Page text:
Abu Simbel

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Abu Simbel


The archaeological site of Abu Simbel consists of two significant temples carved out of rocks- The Temple of Ramesses II and the Temple of Nefertari on the bank of the River Nile. Located in the south of Aswan, the ancient site is a three hour drive from the city. Today the site is inscribed on the UNESCO World Heritage List and represents a perfect image of what Ancient Egypt used to be.

The temple of Ramesses II comprises of three colossal statues of other Gods and a seated figure of Ramesses. The colossal statues are 67 feet high and there is a row of baboons, called ‘Watchers of the Dawn’ with their hands raised in adoration of the rising sun. Also the temple's facade consists of four enormous seated figures of the Pharaoh with each over 67 feet high. The seven temples built by Ramses II are dedicated to the sun gods Amon-Re and Re-Horakhte. The amazing aspect is that the temples were unknown untill they were rediscovered in 1813. The rock-cut temple on the west bank of the Nile is the greatest and the most significant of all the temples.

The Main Hall of Abu Simbel is 54 feet wide and consists of two rows of Osirid statues of Ramses each 30 feet high. The statues on the northern region wear the White Crown as a symbol of Upper Egypt whereas the statues on the southern region wear Double Crown as a symbol of Lower Egypt. The three doors to the west end lead to the mystical chambers, with the middle door opening into a room with four square pillars. There is a shrine too with statues of Gods Ptah, Amun-Ra, the deified Ramses II and Re-Horakhte.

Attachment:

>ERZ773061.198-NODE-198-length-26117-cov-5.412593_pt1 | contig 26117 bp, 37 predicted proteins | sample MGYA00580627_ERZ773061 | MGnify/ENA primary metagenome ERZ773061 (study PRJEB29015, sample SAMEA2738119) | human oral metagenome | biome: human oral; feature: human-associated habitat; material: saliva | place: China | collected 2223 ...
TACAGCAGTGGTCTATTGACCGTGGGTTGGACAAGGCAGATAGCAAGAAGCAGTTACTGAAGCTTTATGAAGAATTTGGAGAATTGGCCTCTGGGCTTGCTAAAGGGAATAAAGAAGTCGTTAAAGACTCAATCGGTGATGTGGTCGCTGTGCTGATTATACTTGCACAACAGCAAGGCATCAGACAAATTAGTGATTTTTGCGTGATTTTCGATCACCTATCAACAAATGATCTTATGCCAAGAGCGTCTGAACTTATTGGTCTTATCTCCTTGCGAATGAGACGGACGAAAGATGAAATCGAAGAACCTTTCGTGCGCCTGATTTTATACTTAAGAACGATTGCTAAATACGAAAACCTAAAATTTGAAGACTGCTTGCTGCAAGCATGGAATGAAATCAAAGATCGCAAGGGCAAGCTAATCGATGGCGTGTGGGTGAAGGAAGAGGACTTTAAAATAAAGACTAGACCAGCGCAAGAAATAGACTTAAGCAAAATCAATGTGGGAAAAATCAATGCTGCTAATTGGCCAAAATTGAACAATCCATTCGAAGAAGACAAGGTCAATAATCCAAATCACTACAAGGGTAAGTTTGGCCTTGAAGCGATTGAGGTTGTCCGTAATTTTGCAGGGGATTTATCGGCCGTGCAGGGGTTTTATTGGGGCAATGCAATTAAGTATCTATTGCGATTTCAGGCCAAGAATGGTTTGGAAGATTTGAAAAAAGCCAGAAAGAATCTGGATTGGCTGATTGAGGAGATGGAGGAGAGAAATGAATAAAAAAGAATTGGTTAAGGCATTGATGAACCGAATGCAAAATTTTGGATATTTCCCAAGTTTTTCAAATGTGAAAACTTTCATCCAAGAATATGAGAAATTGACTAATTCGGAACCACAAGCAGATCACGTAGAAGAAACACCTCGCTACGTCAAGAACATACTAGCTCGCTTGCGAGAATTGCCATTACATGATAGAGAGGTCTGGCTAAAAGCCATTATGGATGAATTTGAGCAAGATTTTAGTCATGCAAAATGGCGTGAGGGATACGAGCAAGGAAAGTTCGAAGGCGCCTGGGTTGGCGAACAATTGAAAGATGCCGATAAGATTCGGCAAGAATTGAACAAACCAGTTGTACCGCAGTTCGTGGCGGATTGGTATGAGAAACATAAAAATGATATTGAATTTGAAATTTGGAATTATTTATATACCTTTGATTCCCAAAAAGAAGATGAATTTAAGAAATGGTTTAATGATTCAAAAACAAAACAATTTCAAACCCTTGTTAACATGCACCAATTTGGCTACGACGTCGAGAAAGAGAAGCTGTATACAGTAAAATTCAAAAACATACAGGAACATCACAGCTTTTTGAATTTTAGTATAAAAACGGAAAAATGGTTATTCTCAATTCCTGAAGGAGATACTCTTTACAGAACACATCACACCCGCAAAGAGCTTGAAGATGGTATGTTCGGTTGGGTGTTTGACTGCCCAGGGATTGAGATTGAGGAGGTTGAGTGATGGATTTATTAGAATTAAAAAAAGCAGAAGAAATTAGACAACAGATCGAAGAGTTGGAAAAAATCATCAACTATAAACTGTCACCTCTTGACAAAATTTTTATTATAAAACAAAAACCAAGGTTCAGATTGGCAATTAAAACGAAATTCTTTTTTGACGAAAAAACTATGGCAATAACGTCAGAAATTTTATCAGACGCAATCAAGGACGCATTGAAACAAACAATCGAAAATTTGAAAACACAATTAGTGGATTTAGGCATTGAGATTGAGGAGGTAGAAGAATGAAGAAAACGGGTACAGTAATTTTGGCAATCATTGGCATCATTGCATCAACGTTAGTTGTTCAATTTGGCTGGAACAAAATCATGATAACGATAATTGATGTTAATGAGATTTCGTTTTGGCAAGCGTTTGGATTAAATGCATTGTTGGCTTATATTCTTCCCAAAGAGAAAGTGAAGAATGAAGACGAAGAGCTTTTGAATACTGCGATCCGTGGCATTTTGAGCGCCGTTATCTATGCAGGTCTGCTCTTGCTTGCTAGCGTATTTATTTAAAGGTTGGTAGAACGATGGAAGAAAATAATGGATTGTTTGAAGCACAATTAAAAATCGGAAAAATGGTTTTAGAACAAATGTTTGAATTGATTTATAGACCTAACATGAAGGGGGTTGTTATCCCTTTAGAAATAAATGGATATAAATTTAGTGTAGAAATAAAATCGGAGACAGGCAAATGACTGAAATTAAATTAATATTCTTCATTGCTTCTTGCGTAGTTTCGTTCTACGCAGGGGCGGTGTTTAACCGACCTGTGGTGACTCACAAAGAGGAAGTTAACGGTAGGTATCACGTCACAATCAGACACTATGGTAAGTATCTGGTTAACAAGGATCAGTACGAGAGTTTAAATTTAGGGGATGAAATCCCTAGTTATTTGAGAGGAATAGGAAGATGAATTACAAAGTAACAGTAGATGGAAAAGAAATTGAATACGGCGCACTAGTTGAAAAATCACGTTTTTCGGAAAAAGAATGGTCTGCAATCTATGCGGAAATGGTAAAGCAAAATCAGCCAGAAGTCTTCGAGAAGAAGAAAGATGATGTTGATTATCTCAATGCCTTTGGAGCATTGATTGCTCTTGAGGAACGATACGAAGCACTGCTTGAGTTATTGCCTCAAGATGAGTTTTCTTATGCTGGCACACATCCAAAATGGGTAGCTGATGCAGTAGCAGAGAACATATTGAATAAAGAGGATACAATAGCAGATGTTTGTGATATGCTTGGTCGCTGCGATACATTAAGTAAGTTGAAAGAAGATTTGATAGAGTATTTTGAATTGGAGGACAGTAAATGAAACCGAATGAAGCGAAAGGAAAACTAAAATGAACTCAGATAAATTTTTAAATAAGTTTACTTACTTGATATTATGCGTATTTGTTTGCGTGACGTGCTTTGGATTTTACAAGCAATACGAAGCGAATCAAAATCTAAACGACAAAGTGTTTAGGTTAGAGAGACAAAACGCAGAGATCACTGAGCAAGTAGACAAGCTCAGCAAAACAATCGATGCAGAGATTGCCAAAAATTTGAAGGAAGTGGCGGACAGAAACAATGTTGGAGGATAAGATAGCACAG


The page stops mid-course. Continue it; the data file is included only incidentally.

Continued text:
An amazing Sound & Light show has been introduced recently at Abu Simbel.The show takes place during the evening hours and with projections on the temples, it displays the actual shape and size of the two temples in ancient era. The program is held in a number of languages.

Best time to visit

The winter months are a good time for sightsseing in Aswan.


The Egyptians had a strong belief that baboons helped the sun god Ra defeat the darkness of night. Hence, the ‘Watchers of the Dawn’ were believed to be sacred while worshiping the rising sun.


Early morning is a pleasant time to visit the site of Abu Simbel for sightseeing.

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